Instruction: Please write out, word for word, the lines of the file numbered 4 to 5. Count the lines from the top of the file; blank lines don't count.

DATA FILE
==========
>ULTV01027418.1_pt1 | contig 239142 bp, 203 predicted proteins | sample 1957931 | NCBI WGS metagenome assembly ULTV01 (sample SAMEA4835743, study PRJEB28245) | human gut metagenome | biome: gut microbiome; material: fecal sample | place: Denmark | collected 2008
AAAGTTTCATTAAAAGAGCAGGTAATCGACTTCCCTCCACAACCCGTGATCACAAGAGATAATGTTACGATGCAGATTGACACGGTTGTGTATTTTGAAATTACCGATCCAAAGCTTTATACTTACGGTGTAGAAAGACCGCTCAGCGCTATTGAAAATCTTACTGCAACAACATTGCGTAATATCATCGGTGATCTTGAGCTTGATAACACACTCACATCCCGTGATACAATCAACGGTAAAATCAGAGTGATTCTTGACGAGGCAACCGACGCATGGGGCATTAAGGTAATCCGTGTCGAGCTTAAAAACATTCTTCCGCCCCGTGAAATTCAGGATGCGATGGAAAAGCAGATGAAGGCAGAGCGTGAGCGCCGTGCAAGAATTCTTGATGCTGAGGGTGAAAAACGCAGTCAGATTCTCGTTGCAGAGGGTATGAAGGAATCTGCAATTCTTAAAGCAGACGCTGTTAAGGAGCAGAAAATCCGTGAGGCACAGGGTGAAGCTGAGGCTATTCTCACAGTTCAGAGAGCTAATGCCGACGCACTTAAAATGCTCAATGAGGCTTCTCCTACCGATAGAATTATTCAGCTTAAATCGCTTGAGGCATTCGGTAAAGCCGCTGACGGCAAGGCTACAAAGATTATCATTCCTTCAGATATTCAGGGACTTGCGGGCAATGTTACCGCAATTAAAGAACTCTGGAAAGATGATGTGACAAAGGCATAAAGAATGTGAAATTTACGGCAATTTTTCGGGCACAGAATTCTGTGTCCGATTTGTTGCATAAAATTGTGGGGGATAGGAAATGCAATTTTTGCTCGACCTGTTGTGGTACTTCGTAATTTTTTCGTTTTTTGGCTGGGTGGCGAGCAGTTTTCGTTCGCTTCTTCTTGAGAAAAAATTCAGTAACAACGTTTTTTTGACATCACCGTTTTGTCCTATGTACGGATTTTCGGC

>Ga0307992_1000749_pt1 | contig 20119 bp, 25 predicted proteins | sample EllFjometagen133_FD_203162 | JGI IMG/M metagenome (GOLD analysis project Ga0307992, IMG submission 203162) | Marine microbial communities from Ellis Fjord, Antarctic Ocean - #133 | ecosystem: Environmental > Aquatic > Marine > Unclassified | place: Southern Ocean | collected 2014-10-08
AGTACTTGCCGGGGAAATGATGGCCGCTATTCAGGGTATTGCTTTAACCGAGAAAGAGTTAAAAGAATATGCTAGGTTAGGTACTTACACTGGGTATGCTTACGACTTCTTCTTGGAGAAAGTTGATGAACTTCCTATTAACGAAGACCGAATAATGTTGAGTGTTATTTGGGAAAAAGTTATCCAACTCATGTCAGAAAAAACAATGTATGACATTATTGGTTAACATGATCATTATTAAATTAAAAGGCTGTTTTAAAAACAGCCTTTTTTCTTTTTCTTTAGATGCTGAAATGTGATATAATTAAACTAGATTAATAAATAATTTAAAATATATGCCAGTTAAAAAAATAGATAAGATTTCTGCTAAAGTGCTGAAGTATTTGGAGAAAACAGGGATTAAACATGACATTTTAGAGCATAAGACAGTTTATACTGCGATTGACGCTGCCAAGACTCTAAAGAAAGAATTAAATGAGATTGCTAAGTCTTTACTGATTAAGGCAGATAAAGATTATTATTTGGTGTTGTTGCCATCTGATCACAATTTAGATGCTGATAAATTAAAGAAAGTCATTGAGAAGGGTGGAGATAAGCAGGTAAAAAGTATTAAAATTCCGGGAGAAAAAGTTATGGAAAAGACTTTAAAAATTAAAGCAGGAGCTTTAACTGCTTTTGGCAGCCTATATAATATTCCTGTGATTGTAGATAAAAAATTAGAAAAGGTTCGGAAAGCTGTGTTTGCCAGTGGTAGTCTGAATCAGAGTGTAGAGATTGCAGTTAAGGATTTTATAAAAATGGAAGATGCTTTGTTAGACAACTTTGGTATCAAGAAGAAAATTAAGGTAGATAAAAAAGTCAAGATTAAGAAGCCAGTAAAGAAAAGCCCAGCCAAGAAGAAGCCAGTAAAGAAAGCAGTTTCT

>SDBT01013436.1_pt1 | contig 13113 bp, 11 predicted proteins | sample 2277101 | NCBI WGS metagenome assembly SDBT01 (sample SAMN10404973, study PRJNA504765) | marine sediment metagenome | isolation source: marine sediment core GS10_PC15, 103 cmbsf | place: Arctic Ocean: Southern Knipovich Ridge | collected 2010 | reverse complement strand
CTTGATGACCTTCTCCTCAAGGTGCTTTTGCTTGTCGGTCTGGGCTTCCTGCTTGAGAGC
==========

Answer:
AGTACTTGCCGGGGAAATGATGGCCGCTATTCAGGGTATTGCTTTAACCGAGAAAGAGTTAAAAGAATATGCTAGGTTAGGTACTTACACTGGGTATGCTTACGACTTCTTCTTGGAGAAAGTTGATGAACTTCCTATTAACGAAGACCGAATAATGTTGAGTGTTATTTGGGAAAAAGTTATCCAACTCATGTCAGAAAAAACAATGTATGACATTATTGGTTAACATGATCATTATTAAATTAAAAGGCTGTTTTAAAAACAGCCTTTTTTCTTTTTCTTTAGATGCTGAAATGTGATATAATTAAACTAGATTAATAAATAATTTAAAATATATGCCAGTTAAAAAAATAGATAAGATTTCTGCTAAAGTGCTGAAGTATTTGGAGAAAACAGGGATTAAACATGACATTTTAGAGCATAAGACAGTTTATACTGCGATTGACGCTGCCAAGACTCTAAAGAAAGAATTAAATGAGATTGCTAAGTCTTTACTGATTAAGGCAGATAAAGATTATTATTTGGTGTTGTTGCCATCTGATCACAATTTAGATGCTGATAAATTAAAGAAAGTCATTGAGAAGGGTGGAGATAAGCAGGTAAAAAGTATTAAAATTCCGGGAGAAAAAGTTATGGAAAAGACTTTAAAAATTAAAGCAGGAGCTTTAACTGCTTTTGGCAGCCTATATAATATTCCTGTGATTGTAGATAAAAAATTAGAAAAGGTTCGGAAAGCTGTGTTTGCCAGTGGTAGTCTGAATCAGAGTGTAGAGATTGCAGTTAAGGATTTTATAAAAATGGAAGATGCTTTGTTAGACAACTTTGGTATCAAGAAGAAAATTAAGGTAGATAAAAAAGTCAAGATTAAGAAGCCAGTAAAGAAAAGCCCAGCCAAGAAGAAGCCAGTAAAGAAAGCAGTTTCT

>SDBT01013436.1_pt1 | contig 13113 bp, 11 predicted proteins | sample 2277101 | NCBI WGS metagenome assembly SDBT01 (sample SAMN10404973, study PRJNA504765) | marine sediment metagenome | isolation source: marine sediment core GS10_PC15, 103 cmbsf | place: Arctic Ocean: Southern Knipovich Ridge | collected 2010 | reverse complement strand